In this context, I am reminded of a hospital emergency room. Its success requires adequate resources as well as a highly skilled staff with cross-functional capabilities. All of its members share “a true sense of urgency” when responding to all manner of health crises. More often than not, they are treating strangers about whom they know little (if anything) and sometimes must deal with a life-or-death situation. There is no time for complacency. Everyone must be fully engaged. For the ER team to be successful, its members must be both intellectually and emotionally committed to assist those entrusted to their care. There is no place on the team for anyone who is unwilling and/or unable to accept these responsibilities.
Kotter’s point (and I wholeheartedly agree) is that no team can succeed unless and until each of its members feels as well as understands “a true sense of urgency” and that is as true of executives and those on the shop floor as it is of ERs. “Get that right and you are off to a great start. Get that right and you can produce results that you very much want, and the world very much needs.” The other three tactics are best revealed within Kotter’s narrative, in context. Now I wish to shift my attention to some material in Chapter 6 as Kotter discusses two perspectives on the nature of crises. “The first group, by far the larger, sees crises as horrid events, and for obvious reasons.” Therefore, every effort is to avoid them or at least to prepare for them with comprehensive plans for crisis management and damage control. “A very different perspective on the nature of crises is described with the metaphor of a `burning platform.’ In this view, crises are not necessarily bad and may, under certain conditions, actually be required to succeed in an increasingly changing world.”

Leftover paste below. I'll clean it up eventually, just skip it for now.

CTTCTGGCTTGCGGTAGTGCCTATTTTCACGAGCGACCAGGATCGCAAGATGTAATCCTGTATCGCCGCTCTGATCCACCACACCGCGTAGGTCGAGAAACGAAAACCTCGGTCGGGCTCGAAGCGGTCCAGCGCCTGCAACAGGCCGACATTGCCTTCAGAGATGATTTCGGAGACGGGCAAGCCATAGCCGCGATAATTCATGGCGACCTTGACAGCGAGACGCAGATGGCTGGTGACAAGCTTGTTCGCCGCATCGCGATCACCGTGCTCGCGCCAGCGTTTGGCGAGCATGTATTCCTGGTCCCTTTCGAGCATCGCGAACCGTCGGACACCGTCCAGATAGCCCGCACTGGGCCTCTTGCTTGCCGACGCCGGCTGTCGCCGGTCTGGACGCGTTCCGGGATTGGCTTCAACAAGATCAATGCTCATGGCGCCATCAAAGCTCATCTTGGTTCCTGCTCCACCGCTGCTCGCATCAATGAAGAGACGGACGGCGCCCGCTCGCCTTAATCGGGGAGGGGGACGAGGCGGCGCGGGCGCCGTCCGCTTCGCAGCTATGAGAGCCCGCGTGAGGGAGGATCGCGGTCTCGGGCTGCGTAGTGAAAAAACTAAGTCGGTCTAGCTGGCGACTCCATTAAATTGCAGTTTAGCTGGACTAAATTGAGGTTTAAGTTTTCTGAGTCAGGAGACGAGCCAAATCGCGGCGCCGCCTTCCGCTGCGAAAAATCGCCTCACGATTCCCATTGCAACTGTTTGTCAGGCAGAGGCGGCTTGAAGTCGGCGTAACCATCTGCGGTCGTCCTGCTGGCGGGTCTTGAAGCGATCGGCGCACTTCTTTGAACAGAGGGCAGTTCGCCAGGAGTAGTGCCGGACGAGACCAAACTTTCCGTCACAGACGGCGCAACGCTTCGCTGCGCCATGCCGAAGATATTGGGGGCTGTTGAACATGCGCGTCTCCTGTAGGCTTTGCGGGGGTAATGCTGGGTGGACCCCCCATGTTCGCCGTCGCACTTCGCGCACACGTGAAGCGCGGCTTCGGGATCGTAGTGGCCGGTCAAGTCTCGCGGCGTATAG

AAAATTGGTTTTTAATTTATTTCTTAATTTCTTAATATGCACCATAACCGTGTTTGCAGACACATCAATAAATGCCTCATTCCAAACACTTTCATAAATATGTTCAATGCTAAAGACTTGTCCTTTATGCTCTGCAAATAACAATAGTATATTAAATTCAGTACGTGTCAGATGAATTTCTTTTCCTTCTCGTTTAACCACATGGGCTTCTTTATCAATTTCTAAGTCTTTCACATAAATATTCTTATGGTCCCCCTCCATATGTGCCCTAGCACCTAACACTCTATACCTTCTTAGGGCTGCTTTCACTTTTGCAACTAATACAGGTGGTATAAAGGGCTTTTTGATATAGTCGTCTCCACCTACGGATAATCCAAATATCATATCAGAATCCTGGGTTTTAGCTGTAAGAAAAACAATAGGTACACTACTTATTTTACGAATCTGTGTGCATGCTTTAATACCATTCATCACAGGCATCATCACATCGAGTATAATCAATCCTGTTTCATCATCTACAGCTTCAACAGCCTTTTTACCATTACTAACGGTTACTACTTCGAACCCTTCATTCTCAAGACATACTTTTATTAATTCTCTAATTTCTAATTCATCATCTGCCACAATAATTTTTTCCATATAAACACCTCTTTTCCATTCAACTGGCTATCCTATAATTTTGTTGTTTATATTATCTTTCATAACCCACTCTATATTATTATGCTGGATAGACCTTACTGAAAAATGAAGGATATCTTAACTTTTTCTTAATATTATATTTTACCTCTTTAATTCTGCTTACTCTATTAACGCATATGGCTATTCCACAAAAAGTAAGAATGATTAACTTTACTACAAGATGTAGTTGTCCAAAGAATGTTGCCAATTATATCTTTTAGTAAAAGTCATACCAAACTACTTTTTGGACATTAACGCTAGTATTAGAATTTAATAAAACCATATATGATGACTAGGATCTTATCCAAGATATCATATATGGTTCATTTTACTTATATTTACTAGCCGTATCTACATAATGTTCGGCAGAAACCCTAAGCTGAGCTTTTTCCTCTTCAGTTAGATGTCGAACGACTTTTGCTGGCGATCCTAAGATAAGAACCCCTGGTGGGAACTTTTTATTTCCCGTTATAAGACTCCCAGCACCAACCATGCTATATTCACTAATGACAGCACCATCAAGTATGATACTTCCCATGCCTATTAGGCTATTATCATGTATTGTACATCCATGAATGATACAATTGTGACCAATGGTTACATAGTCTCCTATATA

Which perspective is correct? “Neither,” Kotter responds, and then he explains various downside risks of a damage control mind-set or when using a crisis to reduce complacency and create. Again, what he recommends is best revealed within the narrative. However, I want to reassure those who read this brief commentary that Kotter fully appreciates the potential value of that contingency planning and crisis management. (He is a world-renowned expert on both.) He also clearly aware of problems that could occur when crying “Wolf!” in the absence of such a threat. In this context, his objective is to help his reader to understand how and why there are times when judicious use of created crisis can be appropriate.
That said, “any naiveté about the downside risks can cause disaster” and for that reason, he identifies and briefly discusses four “Big Mistakes” (Pages 136-141) and then suggests that crises can be used to create true urgency if eight principles he recommends are followed. (Please see Pages 142-143.) In a world in which change is the only constant and seems to be occurring at an every-increasing velocity, Kotter notes that “finding opportunities in crises probably reduces your overall risk.” It seems to me that in this chapter, Kotter explores a previously neglected dimension of crisis of management, and once again, he indicates still other applications of the eight-step pattern introduced in the aforementioned earlier books, Leading Change, The Heart of Change with Dan Cohen, and Our Iceberg Is Melting.